In many ways, the recent “Cavalia: A Magical Encounter Between Human and Horse” event space in downtown St. Louis is a physical manifestation of this attitude. What attitudes toward downtown development created the present environment, enabling such a large temporary structure to be erected? The singularity of structures, their lack of contextual design within the greater surroundings, is often targeted as the primary reason for retention failure post major events. While deficiencies in formal planning and urban design rightfully hold the fault for these failures, these accusations are often tired and played out. Physical alterations and plans for future build-out are costly and often long-range in scope. Furthermore, physical remediation of presently deficient urban environments can only achieve as much as the attractions which it services. If the amenities do not appeal to the targeted social groups, then the area may remain under-utilized.
While physical environments can significantly improve an experience, often the primary inhibitor of occupation in an environment is a damaging perception of what is there. Often, because of limited experience and interaction, distorted notions of places and those within it create apprehension or even repugnance towards the idea of such areas. In a simple example, consider the willingness of a stereotypical suburbanite to enter an aging strip mall and yet express hesitancy toward approaching an older urban structure. In presenting the urban environment as desirable to a population that has become unfamiliar with it, creating a sense of familiarity is key. Just as with Forest Park, the notion that “I” or someone like myself, can be in an environment at any time of the day, can have a very powerful effect on the behavior and investment patterns of a region. Unlike the programmed nature of major sporting events at Busch Stadium, for example, the notion of permanence in occupation, day in and day out, enables spontaneity. No longer is a scheduled activity (be it work or an event) necessary for one to feel “allowed” or for it to be “okay” to be in downtown. While the flexible nature of a park environment makes such an accomplishment much more easily accomplished in the case of a park, the same can still be achieved in an urban environment.
An additional advantage of culturing such an attitude is the ability to develop interest and occupation by a “desired” market sector without the displacement of those currently living in an environment. Because of the absence of major physical redevelopments, an environment can grow and infill organically, to meet both new demands as well as retain and continue to service old ones.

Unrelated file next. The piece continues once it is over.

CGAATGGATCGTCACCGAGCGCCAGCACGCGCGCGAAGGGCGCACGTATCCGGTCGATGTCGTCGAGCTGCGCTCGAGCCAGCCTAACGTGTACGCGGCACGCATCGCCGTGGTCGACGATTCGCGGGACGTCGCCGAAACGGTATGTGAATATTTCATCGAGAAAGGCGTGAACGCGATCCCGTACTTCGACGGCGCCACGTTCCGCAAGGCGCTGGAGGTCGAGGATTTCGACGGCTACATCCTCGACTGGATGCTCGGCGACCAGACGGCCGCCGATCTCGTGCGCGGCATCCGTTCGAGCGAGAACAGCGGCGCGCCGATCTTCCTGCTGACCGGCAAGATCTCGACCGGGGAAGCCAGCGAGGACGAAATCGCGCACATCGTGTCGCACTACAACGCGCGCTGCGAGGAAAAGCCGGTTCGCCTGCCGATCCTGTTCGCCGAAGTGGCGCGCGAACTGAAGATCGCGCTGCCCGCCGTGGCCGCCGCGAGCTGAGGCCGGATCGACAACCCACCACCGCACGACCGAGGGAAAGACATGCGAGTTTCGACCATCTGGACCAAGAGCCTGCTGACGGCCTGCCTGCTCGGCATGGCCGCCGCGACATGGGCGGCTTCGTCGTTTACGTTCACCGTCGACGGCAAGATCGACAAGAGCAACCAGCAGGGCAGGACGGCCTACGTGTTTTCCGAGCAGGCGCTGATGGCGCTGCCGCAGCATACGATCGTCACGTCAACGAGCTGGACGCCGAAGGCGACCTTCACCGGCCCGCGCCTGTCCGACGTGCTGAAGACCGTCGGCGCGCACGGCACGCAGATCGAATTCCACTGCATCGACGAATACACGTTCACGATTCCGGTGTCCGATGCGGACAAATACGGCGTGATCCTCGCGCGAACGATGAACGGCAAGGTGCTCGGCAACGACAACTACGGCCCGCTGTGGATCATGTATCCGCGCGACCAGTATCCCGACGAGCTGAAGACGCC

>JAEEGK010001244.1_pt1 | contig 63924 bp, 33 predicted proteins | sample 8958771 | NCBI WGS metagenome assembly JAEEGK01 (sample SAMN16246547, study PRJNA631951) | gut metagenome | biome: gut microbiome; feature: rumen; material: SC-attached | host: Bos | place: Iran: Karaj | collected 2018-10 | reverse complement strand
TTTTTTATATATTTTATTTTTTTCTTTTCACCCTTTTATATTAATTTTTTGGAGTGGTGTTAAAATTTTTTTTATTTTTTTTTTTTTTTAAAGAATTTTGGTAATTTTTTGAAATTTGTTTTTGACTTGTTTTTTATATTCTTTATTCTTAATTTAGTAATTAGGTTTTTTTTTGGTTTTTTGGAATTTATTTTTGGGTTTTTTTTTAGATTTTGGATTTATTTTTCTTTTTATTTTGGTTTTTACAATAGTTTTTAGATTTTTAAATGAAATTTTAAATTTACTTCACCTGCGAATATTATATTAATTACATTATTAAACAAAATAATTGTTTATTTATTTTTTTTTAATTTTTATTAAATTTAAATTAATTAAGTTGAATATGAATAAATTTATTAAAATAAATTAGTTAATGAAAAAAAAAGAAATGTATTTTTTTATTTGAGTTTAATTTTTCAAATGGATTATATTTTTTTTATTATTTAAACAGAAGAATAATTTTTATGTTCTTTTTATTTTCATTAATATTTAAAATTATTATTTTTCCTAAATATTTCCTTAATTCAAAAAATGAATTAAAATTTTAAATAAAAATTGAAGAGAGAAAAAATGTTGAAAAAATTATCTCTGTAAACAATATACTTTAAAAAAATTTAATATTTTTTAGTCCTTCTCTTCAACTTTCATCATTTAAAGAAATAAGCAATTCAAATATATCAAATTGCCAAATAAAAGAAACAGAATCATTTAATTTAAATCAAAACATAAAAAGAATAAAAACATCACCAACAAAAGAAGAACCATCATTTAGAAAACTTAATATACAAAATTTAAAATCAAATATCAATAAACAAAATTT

What methods can achieve this perception change? Clearly, the issue has now been framed perfectly for a marketing solution. Presently, a number of major marketing initiatives are already in place, ranging from an amenities-driven approach (Explore St. Louis by the St. Louis Convention and Visitors Commission) to a business development initiative (St. Louis is All Within Reach by the St. Louis Regional Chamber and Growth Association). The success or failure of these initiatives is not within the parameters of this essay, though. Rather, concepts for alternative methods of culturing familiarity need to be sought.
One such alternative attempt is currently being pursued by local St. Louis startup CityPulse. (Full disclosure: I was part of the Brain Drain collaborative team that developed this idea in early 2012 for the Good Ideas for Cities event hosted by the Contemporary Art Museum and GOOD Magazine.) In this case, a series of beacons placed strategically throughout the city sense pedestrian presence, which in turn activates a light feature, thus highlighting activity, Furthermore, every beacon is connected digitally and all are represented through a web portal. This web portal would, in addition, sync social media activity, linking geo-spatially tagged locations which allow observers to begin to connect pedestrian activity with individuals and interests. Ideally, such a mechanism could enable individuals to identify with areas they previously shouldered.
This solution is by no means the final answer, a perfect resolution for the observed problem. Rather, it begins to identify qualities that presently hinder current initiatives, such as those aforementioned. Specifically, creating data that is absolute and out of the control of any incentivized individual or organization’s control overcomes concerns of deception or biased curation by such groups. Ultimately, fostering that sense of permanence necessitates a neutral means of delivering data, presenting unpruned information that is easily consumable, but effectively highlighting the liveliness that already exists, “under the radar,” within numerous urban cores across the country.
Born and raised in San Diego, CA; Kuan Butts is currently a graduate student at MIT’s Department of Urban Studies and Planning, where he is focusing in City Design and Development. Prior to MIT, he worked at H3 Studio in St. Louis, MO after receiving a BS Architecture from Washington University in St. Louis, MO.